Slack and I have a long and torrid history. At 9seeds we were very early adopters. I thought we were joking when we discussed switching from HipChat to Slack, but the next day I logged into HipChat and was wondering where everybody was. Slack from then on would be the de-facto standard, and for a while, slack would be ruining my life.

Why Slack Sucked Initially

I liked HipChat because I could use my native instant messaging app, Pidgin (similar to Adium), which could handle AIM, IRC, ICQ, plus any XMPP protocol (Google Talk, FB Messenger, HipChat), etc. I had to run Slack in a browser, especially at the beginning because they didn’t have a native Linux client. Chrome made it easier by letting me run it as an app in a dedicated window, but the away detection was terrible. Often I’d get simultaneous notifications on my desktop and my phone because slack thought I was inactive. All it took was to bring the slack window into the foreground and it would reset it’s inactivity timer. I actually opened up a support ticket with them with a JavaScript example of better away detection, but they already had a “native” (electron) client in the works for Linux.

Then Slack Got Worse

Technically, it got better first. Away detection was fixed. We all rejoiced! Everybody seemed to be moving wholesale away from IRC or HipChat or whatever to Slack. No one seemed to notice the ownership of their message history now belonged to someone else. Slack has to make money somehow, so they politely hold any messages prior to 10,000 hostage – waiting for you to unlock them with a paid account:

The way the 10,000 is counted is in the order that they’re logged at Slack by timestamp, no matter if it was in a channel or direct message. So if a channel is particularly chatty, any messages you had directly with John Doe may no longer be visible.

And what about the fact that all conversations are being funneled through and stored at Slack? I joke that the NSA probably has Slack on their payroll or already had an in through the PRISM program. It’s not really a joke though, it’s a legitimate concern. Do you trust Slack to encrypt and store all of those messages safely? It would be way easier for the NSA to do one intercept at Slack rather than Google, Facebook, AOL, ICQ, et. al.

With other messaging services, I at least felt comfortable that they’re likely just relaying them (not storing) and if I wanted an extra level of security, I could go “Off The Record.” Adding an extra layer of end-to-end encryption, you still have some control over your privacy.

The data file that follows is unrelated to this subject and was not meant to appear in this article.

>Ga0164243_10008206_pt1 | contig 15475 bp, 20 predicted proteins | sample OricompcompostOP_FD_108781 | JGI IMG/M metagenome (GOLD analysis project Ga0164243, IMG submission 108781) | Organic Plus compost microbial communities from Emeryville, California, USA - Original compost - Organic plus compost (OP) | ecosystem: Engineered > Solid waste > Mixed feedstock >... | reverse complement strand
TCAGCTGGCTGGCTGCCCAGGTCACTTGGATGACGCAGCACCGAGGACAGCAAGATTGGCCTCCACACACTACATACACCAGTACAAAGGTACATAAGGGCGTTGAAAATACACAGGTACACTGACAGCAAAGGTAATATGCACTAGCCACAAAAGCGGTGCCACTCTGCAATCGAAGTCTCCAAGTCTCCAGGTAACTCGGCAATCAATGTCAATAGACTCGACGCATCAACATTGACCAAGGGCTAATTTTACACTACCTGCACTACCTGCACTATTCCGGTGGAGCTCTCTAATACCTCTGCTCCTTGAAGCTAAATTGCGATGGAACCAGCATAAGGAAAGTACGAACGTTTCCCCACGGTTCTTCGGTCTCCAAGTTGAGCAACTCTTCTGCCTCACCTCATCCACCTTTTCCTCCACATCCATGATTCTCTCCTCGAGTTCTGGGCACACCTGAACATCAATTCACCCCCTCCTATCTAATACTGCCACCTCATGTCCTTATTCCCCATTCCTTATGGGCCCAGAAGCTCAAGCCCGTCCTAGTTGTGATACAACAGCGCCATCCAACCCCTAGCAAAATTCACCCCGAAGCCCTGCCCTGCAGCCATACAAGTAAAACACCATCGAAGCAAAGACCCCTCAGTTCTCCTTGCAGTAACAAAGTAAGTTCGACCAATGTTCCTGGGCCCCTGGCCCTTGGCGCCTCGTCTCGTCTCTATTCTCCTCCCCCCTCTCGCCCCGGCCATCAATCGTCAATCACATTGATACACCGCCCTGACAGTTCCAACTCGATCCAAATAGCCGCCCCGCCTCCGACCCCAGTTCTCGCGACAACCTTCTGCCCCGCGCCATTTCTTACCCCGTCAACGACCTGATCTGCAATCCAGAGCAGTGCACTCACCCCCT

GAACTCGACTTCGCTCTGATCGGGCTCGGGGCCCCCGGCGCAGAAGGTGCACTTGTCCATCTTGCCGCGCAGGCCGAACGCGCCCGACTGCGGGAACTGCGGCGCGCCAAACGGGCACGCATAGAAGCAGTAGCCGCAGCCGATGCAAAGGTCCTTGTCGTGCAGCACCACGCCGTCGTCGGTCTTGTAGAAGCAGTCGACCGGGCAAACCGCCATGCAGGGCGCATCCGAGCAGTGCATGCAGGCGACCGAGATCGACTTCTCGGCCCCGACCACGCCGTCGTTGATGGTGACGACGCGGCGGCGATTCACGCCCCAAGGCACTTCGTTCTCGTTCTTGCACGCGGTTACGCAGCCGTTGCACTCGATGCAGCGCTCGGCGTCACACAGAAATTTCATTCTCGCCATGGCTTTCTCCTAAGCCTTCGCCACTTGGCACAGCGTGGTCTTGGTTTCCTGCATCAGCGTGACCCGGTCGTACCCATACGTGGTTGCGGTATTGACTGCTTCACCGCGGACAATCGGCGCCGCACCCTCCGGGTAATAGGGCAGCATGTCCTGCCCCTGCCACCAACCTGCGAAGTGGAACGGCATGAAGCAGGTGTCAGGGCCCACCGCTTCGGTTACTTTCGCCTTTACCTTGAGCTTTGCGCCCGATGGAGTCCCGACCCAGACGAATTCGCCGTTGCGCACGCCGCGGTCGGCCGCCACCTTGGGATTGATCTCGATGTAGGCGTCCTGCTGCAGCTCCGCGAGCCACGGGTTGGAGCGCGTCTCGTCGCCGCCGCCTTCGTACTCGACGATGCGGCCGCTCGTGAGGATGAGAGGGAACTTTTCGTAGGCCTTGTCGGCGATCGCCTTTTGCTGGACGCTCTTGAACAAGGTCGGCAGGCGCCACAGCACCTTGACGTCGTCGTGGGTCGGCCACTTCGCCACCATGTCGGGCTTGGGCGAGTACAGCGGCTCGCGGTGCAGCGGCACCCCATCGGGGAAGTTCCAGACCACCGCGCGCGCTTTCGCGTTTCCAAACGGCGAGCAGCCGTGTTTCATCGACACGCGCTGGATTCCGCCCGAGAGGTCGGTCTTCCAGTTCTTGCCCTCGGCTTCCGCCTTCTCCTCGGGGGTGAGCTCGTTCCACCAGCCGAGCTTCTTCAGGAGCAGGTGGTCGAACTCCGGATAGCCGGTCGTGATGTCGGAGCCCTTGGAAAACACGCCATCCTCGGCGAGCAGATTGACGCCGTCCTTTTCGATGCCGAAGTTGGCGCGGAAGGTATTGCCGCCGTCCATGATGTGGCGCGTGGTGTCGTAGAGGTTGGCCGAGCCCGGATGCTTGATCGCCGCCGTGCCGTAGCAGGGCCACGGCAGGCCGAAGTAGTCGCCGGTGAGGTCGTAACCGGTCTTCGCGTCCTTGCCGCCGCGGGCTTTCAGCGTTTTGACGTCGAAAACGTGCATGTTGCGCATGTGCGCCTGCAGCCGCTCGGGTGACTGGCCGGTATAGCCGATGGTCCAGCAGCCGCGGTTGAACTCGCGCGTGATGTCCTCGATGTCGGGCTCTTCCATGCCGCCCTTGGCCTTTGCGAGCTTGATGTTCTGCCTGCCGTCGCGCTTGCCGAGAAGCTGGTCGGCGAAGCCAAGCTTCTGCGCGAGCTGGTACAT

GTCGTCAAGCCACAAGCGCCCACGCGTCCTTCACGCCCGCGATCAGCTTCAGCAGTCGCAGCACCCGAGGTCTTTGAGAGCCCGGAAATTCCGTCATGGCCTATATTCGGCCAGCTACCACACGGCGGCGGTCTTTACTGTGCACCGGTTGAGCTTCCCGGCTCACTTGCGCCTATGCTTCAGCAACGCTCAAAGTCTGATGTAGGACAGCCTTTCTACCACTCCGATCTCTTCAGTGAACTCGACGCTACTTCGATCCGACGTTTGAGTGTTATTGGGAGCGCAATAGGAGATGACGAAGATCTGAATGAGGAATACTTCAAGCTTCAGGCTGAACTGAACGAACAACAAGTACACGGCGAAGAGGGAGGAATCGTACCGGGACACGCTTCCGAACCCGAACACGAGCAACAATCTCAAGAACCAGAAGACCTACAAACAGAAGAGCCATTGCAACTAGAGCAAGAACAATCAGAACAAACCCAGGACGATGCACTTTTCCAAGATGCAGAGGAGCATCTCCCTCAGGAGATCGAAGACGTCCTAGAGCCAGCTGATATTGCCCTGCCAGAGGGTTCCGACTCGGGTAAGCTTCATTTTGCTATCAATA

And Even Worse

Ultimately the worst part about Slack was how everyone was using it. Constant mobile notifications, messages at odd-hours. It was a non-stop barrage of information that became harder to discern if it was something that warranted attention now, if it could wait until tomorrow, or if it was just for fun. I can honestly say that I quit a job over annoying slack messages. I hope this can serve as an example to anyone thinking about Slacking all the things.

Finally Better

I started a new job at Web Dev Studios this year. They use Slack, and they use it well. WDS has “bankers hours” which amounts to everybody being online from 9-5PM Eastern time. After 5PM Eastern, you know what Slack is like? A ghost town. Hallelujah! After 5 everyone switches over to GroupMe to post pictures of their beers and/or tacos. Also, GroupMe conversation is totally optional. Want to participate at all hours of the evening? Go ahead! I keep mine on mute and check in occasionally so I can live my life without interruption.

2 thoughts on “Slack the right way

  1. Another way that WDS is using Slack correctly is with the number of channels. There are channels for everything. And, since you can set up notifications to go to your phone for specific channels, you can avoid the nonsense that goes on in the watercooler-style rooms, but you COULD turn on notifications to your team room after hours knowing that if something goes on in there after 5pm, it’s probably important.

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